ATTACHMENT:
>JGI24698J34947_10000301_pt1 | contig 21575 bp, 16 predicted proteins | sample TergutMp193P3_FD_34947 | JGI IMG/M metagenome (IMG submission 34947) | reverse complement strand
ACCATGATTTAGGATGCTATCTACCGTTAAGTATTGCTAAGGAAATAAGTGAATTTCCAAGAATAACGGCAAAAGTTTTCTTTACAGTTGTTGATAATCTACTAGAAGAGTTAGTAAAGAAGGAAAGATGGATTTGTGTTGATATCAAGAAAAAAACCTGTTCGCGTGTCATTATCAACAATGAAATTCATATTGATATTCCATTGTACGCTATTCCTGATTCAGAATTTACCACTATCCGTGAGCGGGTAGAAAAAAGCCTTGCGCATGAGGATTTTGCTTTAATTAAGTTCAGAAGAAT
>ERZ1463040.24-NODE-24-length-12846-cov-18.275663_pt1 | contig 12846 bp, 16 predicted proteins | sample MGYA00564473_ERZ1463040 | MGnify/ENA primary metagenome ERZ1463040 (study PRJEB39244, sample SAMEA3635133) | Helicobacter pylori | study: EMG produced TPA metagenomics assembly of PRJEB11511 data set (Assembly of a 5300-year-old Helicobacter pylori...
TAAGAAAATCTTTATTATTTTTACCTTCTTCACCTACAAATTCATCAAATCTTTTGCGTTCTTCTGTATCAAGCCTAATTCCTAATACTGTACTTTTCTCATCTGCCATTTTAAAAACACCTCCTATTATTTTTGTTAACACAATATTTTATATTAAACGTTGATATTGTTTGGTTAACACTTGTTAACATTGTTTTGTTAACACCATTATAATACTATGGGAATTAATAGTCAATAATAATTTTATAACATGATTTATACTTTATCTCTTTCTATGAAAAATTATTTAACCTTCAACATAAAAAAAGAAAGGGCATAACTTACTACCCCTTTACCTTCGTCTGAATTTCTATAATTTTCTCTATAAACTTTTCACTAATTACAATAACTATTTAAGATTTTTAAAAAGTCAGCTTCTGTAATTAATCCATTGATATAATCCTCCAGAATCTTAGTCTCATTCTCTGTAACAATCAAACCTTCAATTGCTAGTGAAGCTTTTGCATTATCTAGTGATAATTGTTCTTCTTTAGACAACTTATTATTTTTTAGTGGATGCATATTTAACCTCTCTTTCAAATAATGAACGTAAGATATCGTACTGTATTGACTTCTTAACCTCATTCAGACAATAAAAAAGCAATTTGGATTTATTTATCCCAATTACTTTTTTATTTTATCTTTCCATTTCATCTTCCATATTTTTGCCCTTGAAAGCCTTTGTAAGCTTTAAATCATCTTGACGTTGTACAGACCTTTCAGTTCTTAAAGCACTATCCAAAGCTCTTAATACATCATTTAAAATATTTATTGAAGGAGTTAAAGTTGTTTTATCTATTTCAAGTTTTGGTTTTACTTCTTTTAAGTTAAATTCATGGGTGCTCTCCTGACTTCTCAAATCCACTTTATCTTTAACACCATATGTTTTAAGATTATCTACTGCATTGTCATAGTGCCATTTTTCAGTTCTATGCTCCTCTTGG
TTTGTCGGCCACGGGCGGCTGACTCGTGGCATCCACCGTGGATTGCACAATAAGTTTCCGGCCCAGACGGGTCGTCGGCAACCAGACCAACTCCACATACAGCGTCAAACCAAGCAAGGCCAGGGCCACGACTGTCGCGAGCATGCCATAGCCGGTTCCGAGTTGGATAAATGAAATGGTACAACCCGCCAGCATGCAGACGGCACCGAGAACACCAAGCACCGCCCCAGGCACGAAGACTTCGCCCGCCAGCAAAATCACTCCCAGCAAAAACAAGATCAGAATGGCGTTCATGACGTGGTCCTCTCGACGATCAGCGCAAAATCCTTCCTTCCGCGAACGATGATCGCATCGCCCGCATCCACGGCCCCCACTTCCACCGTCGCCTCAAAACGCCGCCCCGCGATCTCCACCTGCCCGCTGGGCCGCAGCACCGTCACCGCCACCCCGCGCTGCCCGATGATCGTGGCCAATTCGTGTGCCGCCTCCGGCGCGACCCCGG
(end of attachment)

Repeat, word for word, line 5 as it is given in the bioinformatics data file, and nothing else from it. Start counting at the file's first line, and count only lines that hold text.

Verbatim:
TTTGTCGGCCACGGGCGGCTGACTCGTGGCATCCACCGTGGATTGCACAATAAGTTTCCGGCCCAGACGGGTCGTCGGCAACCAGACCAACTCCACATACAGCGTCAAACCAAGCAAGGCCAGGGCCACGACTGTCGCGAGCATGCCATAGCCGGTTCCGAGTTGGATAAATGAAATGGTACAACCCGCCAGCATGCAGACGGCACCGAGAACACCAAGCACCGCCCCAGGCACGAAGACTTCGCCCGCCAGCAAAATCACTCCCAGCAAAAACAAGATCAGAATGGCGTTCATGACGTGGTCCTCTCGACGATCAGCGCAAAATCCTTCCTTCCGCGAACGATGATCGCATCGCCCGCATCCACGGCCCCCACTTCCACCGTCGCCTCAAAACGCCGCCCCGCGATCTCCACCTGCCCGCTGGGCCGCAGCACCGTCACCGCCACCCCGCGCTGCCCGATGATCGTGGCCAATTCGTGTGCCGCCTCCGGCGCGACCCCGG